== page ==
Fifty years ago, a fusion of delectable Italian coachbuilding and thoroughbred British manufacturer created one of the most desirable road and racing sports cars of all time - the DB4 GT Zagato. If they could bottle the styling, you'd keep it in a cellar and be scared to drink it, but the beauty of it is that this is 3D art; it moves fast, it makes a wondrous sound, it even smells good, like only high-performance cars from the 1960s can.
And so the names Aston Martin and Zagato have always possessed that special link, further bolstered by 1985's V8 bruiser of a machine and the DB7-based collaboration of 2003.
Now the companies have joined forces again. They may be very different from years gone by - Aston Martin now a modern car company with a high-tech home in Warwickshire, and Zagato part of the Russian-owned but British-based CPP (Coventry Prototype Panels) group - but the fruits of their labours are equally exciting.
The V12 Zagato is essentially a brawny, even more ferocious V12 Vantage with a hand-formed aluminium body manufactured the traditional way by CPP's craftsmen in Coventry. In due course, a select bunch of customers will have the opportunity to buy the V12 Zagato road car but, to thoroughly test the new model in prototype form, Aston Martin decided upon a demanding and very public schedule.
They built two cars, christened by the team Zig and Zag. Green Zig would always be a racing car, taking to the Nürburgring circuit for rounds of the VLN series ahead of the big test - the Nürburgring 24-hour race at the end of June. Red Zag would begin life among very different surroundings, built initially without the wild spoilers and slipping gently over the lawns at the Villa D'Este concorso d'eleganza in Italy, rather than pounding over red and white kerbs and trading paint with Porsche 911s. Zag would win the Concepts and Prototypes Design Award, and then would don warpaint to take the start at the N24 race alongside Zig.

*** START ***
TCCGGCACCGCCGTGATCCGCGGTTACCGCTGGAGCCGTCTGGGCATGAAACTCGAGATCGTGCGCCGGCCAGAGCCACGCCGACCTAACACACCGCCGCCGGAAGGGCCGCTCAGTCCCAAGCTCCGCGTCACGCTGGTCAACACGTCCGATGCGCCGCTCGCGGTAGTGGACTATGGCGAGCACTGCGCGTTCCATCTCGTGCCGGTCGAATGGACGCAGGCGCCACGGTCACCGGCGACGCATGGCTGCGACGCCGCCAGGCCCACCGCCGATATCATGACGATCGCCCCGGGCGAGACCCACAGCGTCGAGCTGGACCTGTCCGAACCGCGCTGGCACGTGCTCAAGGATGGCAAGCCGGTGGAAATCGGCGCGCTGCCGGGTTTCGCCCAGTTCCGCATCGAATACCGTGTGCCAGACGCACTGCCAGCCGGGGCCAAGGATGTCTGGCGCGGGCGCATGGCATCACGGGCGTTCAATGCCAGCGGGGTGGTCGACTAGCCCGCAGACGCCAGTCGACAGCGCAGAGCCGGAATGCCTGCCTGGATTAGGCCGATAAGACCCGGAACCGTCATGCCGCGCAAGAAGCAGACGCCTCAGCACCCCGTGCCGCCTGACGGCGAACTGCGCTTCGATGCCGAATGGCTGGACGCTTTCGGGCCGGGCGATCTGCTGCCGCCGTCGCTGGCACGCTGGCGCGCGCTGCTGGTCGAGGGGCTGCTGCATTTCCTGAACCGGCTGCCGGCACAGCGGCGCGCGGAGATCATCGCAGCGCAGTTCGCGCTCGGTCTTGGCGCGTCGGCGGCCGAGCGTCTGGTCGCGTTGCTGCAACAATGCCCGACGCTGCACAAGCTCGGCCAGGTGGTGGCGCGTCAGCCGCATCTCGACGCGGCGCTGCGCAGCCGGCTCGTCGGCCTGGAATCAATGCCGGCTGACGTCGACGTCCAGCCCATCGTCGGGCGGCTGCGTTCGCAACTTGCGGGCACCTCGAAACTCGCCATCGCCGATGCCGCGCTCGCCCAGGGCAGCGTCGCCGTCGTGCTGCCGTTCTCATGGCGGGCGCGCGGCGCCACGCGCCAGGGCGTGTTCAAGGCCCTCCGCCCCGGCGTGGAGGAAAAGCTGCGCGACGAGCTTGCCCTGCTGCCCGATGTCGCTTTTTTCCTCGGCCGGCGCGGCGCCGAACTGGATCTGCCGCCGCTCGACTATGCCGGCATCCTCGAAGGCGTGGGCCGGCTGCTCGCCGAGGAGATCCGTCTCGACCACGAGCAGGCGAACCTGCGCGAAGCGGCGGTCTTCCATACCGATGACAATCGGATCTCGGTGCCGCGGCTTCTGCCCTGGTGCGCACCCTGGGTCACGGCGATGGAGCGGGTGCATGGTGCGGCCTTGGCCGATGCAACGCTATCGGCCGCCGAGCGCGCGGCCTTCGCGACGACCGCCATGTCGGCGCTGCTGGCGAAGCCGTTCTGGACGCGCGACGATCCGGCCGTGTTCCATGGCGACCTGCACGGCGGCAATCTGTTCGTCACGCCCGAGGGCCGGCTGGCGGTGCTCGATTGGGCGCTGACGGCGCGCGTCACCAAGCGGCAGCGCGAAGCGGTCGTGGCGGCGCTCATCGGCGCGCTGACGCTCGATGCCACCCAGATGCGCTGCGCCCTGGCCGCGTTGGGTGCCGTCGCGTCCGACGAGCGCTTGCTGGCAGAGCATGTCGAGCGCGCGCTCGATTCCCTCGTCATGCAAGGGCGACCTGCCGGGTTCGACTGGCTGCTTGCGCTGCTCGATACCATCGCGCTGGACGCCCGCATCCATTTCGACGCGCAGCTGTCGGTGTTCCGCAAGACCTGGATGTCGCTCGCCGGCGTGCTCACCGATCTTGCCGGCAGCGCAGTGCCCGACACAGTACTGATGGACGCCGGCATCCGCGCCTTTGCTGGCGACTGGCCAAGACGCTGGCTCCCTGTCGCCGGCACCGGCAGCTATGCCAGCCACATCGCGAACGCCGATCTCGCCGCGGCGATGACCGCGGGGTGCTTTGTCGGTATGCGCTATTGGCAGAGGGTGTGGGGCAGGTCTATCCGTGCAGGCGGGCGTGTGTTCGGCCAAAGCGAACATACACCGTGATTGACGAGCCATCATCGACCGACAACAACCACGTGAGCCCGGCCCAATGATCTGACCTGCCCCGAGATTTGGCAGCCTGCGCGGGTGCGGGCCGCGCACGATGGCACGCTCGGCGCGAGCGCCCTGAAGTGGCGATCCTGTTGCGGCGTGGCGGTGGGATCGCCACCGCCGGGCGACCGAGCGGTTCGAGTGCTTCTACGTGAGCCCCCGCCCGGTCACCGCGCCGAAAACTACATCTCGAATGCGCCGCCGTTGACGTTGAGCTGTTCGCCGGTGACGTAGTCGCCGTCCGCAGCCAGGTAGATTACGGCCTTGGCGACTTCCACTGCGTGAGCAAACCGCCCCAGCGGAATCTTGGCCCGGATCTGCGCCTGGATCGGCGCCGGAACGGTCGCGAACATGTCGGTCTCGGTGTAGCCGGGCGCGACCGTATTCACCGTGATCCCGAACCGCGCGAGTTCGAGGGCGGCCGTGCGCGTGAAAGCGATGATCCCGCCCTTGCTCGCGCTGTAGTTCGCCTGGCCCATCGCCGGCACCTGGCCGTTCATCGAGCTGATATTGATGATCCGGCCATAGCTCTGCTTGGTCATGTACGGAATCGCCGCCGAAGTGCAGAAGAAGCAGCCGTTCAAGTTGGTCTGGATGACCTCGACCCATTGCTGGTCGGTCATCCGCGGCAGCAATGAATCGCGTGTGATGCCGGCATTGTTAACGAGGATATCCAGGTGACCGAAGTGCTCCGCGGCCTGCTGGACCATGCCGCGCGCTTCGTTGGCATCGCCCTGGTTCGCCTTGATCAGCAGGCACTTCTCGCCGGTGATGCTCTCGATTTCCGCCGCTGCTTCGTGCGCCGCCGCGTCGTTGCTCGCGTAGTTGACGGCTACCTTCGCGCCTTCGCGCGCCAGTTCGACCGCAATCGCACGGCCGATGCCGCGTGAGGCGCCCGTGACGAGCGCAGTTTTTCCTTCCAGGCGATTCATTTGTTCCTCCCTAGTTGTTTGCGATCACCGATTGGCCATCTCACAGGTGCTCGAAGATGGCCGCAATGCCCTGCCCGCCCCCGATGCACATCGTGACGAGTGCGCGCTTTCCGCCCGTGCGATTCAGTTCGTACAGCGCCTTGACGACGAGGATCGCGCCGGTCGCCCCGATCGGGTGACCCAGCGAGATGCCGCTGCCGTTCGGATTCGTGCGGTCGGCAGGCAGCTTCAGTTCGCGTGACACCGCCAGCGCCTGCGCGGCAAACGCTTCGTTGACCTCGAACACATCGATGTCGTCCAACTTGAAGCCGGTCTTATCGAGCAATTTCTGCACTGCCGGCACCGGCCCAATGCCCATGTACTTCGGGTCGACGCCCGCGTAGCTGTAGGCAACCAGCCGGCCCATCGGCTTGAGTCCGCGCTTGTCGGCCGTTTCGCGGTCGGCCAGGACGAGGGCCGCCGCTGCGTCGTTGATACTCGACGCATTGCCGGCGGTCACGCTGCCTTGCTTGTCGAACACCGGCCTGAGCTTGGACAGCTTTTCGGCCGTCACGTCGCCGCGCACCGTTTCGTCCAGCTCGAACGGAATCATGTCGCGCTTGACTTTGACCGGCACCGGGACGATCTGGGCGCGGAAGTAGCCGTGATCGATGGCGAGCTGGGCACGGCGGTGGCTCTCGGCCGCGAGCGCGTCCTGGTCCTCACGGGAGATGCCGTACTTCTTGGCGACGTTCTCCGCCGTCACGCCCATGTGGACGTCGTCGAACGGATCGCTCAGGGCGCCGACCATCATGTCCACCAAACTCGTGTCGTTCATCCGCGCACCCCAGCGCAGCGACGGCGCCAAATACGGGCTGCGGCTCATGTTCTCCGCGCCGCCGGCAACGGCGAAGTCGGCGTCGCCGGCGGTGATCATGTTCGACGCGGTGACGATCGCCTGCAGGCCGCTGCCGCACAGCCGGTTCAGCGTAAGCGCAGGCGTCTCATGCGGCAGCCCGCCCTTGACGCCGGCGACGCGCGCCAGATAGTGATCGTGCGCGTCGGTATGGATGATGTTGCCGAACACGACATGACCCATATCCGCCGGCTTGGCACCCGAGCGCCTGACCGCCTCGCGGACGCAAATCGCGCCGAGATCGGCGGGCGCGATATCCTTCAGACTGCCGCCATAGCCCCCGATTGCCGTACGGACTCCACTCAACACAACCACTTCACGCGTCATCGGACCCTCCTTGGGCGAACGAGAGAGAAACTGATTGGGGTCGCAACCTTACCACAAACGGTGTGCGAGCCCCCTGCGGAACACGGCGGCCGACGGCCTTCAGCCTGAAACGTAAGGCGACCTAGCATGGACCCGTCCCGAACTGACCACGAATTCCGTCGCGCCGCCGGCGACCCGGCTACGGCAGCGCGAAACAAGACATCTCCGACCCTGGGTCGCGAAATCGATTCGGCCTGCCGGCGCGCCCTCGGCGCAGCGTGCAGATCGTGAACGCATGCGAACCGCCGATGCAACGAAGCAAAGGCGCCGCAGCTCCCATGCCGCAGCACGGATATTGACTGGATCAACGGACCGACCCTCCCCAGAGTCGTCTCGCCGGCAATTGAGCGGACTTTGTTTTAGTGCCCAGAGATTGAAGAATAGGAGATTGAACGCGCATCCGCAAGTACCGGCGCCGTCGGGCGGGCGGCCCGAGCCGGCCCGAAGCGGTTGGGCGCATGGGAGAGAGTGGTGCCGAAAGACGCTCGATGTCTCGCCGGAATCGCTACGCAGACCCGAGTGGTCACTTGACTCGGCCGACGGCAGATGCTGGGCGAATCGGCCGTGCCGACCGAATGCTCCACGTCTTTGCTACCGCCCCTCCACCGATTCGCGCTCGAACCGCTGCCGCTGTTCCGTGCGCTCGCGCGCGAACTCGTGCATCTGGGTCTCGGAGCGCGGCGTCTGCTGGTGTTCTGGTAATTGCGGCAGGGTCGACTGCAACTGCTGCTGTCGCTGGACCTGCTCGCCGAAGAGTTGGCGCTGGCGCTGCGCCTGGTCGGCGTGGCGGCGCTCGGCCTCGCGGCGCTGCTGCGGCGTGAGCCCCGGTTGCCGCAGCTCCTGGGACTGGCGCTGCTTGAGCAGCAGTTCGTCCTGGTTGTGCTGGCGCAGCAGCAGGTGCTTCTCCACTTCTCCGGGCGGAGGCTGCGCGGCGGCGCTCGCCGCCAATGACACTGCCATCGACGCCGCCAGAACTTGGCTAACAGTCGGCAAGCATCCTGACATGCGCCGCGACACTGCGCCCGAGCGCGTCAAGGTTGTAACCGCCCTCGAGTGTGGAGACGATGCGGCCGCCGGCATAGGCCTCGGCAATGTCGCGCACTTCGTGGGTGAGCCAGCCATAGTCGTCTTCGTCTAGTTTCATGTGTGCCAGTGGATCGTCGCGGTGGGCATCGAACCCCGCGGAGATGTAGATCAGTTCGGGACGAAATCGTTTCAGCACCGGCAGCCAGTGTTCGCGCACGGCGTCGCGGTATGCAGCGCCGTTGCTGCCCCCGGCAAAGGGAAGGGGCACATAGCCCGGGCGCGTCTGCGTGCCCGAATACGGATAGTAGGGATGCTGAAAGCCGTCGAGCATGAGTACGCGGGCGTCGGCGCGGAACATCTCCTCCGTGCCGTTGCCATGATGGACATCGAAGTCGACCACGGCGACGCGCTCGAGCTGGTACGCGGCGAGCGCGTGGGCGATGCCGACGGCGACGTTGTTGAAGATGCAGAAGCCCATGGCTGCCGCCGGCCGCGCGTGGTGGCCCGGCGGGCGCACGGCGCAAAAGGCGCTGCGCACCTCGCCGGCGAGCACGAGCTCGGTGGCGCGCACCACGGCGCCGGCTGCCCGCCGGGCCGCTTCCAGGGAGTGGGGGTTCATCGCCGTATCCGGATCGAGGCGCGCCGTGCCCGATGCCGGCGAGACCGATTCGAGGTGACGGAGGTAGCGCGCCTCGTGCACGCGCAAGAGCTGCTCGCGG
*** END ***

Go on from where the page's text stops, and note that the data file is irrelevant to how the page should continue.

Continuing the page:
The race would be an eventful one for the cars; Zig showing great speed until it was savaged by a fellow competitor, requiring lengthy repairs. But both cars did finish, and now, a few months later, someone is holding open the door to Zig and beckoning me to jump into the drivers' seat.
The pitlane at the infamous Nürburgring racing circuit is wide and long. When it's your turn to drive you loiter uncomfortably far from the garage, a lonely and nervous wait in no-man's-land as the great, lime green beast rumbles towards you.
We're using the Grand Prix track today, not the full Nordschleife, and earlier I'd had the chance to re-familiarise myself with the layout behind the wheel of a VLN-spec V8 Vantage GT4 racer. It's a fantastically driveable car, set up to be friendly for the gentleman driver who wants to enjoy his weekend racing, but quick and grippy and with the most divine V8 exhaust note, devoid of any silencing.
The ruthlessness of the aerodynamic appendages is startling up close, particularly the simply massive rear diffuser. Zig is also on open pipes and the sound of Aston's venerable but robust V12 is overwhelming. This, undoubtedly, is how a racing car should sound.
Climbing in is tricky. I'm tall (about 1.89 metres), and I really struggle to wriggle between the bars of the elaborate roll cage. You lead with your right leg onto the floor and then aim your posterior through the gap and down into the uncompromising bucket seat. But then, what to do with your left leg? Somehow I have to try to pull it far enough back, with my knee heading for my chin, so I can get my foot past the corner of the dashboard. The crew find this amusing, but it does cross my mind that if I needed to get out of here in a hurry, it might not be so funny.